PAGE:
Landscapes of the Heart: Narratives of Nature and
Michael Aleksuik & Thomas Nelson Eds., 2002, NeWest Press.
found reference to this small and wonderful book on the web. I sourced
it through the internet and when the book arrived a few weeks later I
could not put it down. It is definitely recommended reading. It is a collection
of stories of peoples connection to place. They are moving stories
of deep insight, riveting stories of how people are changed by place alongside
stories of how places are changed by people. Often these stories are accounts
of blinkered government actions irrevocably affecting places and communities;
at other times the stories show how people can fight back and protect
their place and the surrounding environment.
In the introduction, Michael Aleksuik, the co-editor talks about the process
he and Thomas Nelson went through to gather together the contributions
to the book. They held lengthy discussions for almost a year, went on
numerous trips into the woods and old growth forests gradually becoming
part and parcel of that landscape. In parallel with developing personal
connections to each other and to the land, they created a website calling
for contributions for the anthology. They received over 200 articles and
whittled them down to the eleven stories that appear in the book. These
stories are gems.
Ecopsychologist Lisa Lynch writes of her deep connection with the North
Umpqua river in Oregon. She entwines the tragic drowning of her young
sister in the river with her own journey of grief and healing being connected
to the river. Part of the healing process included a detailed research
study of the place of the river in peoples lives and the environmental
issues that concern them, from damming the river to dwindling fish stocks
and clear felling along the rivers embankments. It is a compelling
narrative, at once touching and thought-provoking.
All the contributions in the book travel from the personal to the ecological.
They weave patterns of connection between environmental justice and social
justice, between despair for lost landscapes and environmental anger and
activism, between personal stories of grief and loss and the healing offered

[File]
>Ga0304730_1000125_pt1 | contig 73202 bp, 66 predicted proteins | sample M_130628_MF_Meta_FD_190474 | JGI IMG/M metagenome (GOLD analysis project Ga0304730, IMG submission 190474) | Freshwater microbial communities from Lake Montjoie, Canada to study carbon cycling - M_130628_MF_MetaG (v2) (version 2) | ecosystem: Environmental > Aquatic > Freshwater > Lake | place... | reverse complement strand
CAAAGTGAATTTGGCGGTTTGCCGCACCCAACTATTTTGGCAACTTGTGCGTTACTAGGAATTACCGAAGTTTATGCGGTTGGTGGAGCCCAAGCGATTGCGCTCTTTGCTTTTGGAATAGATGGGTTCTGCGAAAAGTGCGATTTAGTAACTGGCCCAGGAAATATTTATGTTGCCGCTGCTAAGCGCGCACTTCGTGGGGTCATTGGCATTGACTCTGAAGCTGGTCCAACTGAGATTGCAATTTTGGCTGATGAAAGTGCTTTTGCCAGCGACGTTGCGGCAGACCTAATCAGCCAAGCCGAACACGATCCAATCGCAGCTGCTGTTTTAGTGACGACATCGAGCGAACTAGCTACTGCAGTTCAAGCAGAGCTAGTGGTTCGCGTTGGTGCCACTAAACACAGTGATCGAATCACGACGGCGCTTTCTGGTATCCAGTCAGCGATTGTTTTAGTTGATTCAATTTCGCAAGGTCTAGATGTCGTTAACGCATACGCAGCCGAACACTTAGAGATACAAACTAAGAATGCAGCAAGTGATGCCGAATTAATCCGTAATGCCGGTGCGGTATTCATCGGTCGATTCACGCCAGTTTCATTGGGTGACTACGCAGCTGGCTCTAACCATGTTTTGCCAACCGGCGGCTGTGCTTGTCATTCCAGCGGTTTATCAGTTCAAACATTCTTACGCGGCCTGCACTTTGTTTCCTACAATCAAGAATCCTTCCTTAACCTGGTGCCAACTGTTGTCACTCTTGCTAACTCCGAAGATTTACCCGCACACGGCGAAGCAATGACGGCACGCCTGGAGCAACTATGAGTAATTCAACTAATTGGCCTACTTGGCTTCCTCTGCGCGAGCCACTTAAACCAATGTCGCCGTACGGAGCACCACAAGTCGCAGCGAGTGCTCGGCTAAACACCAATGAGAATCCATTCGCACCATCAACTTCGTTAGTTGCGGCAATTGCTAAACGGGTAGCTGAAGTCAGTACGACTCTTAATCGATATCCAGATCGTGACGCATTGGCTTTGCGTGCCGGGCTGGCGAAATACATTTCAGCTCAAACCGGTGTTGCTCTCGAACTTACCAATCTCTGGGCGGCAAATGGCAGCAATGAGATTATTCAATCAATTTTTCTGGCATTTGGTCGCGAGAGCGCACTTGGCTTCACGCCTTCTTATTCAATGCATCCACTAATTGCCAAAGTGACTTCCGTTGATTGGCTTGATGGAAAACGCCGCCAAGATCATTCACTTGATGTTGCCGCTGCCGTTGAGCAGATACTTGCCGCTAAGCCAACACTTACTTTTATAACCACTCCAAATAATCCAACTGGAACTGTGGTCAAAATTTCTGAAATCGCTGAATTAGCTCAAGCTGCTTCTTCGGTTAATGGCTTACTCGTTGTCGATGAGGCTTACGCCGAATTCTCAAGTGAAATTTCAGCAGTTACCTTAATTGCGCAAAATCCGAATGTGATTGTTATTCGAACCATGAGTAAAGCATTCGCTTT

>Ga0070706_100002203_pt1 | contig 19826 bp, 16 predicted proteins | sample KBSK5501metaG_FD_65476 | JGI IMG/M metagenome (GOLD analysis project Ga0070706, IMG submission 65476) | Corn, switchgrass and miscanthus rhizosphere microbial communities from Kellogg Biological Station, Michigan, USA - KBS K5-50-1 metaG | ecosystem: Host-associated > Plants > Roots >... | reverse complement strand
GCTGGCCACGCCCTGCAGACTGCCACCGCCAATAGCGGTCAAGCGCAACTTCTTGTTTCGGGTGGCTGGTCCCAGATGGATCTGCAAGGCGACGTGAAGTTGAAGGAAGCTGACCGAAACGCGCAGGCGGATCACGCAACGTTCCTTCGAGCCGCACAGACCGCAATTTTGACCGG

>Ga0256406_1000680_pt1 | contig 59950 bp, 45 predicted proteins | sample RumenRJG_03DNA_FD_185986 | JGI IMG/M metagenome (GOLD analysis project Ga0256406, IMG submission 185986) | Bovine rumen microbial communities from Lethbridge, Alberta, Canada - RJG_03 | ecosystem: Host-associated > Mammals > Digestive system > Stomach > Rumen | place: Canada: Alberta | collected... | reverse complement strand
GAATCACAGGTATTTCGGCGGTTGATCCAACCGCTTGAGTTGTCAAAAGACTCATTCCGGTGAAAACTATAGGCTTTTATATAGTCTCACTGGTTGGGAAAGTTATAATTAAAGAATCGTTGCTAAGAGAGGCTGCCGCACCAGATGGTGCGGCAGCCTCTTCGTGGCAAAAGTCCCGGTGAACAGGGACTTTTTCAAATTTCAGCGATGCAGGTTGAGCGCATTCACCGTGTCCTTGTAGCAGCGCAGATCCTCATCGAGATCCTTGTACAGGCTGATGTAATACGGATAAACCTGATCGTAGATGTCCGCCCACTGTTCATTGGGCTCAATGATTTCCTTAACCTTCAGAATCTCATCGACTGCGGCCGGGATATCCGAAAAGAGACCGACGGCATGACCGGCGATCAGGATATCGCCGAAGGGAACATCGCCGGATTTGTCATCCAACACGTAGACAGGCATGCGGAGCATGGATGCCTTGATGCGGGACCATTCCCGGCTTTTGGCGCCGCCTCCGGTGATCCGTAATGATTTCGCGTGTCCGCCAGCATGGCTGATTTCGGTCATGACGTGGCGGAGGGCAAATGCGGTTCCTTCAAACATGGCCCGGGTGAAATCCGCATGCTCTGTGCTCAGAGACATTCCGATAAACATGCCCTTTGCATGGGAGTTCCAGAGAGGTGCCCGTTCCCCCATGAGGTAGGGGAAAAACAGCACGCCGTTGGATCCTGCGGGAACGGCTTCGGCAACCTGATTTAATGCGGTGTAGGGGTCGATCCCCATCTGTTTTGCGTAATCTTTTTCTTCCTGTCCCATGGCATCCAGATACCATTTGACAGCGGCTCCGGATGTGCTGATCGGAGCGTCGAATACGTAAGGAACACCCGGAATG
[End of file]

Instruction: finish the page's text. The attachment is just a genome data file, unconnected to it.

by earth and community.
Stories are beautifully written with deep emotion effervescing from the
page. Through poetic descriptions and profoundly moving narratives of
place and loss of place, we are carried along on a journey into the spiritual
and sacred. J. Douglas Porteous, for instance, tells of how his childhood
home in East Yorkshire, England was slaughtered through thoughtless
government decision making and bureaucratic bungling in the name of urban
renewal. From this example of small town extermination, Porteous
takes us into the world of globalization and capitalist greed through
a discussion of his book about the towns demise Planned to Death.
Porteous leaves us however on an uplifted note with his attempts
to restore the land on his hobby farm in the islands off Vancouver.
In the midst of despair and trauma for the loss they have experienced,
personal losses as well as loss of place, all contributors speak of the
intimate role nature plays in their lives now and the urgent role they
play in protecting it. For example, Mark Shaller writes of coming to terms
with the end of his marriage via a long hike in the mountains. He changed
while out on the trail, transformed by the contemplation, the naturescape
and the inner journeying. Robert G. Williamson writes of his experiences
with the Inuit and the things he learned through his connection with the
people of the land. He describes the social and environmental issues confronting
their culture and way of life and sees the only hope for self and cultural
renewal lies through habitat-relatedness (p. 199).
I will end this review with a short description of an early environmental
action taken from the article Nature, Environment and Community
by R. Michael MGonigle.
This quote reinforces in me the reason why we do what we do and why we
care so much about recreating the human-nature relationship.
And then there was the incident with the trees.
The main road
was being upgraded to a four-lane highway and,
in the process, the contractors had decided to take down some very old
trees. They were nowhere near the right-of-way, but were close to the
creek, so the alarm went out. Everyone rallied, parents and all. We
went to the forest, and got right in there, surrounding the trees, stopping
the chainsaws. In an act unnoticed and now all but forgotten, my whole
neighbourhood engaged in one of the worlds early examples of tree
hugging. To everyones surprise, the Highways officials agreed
with us and told us not to worry, the trees could stay. So we all went
home, smiling with victory. The next day, after school and after work,
we came home to find that all the trees were gone, (p.210).
of the Heart is a testament to spirit of place and the human spirit.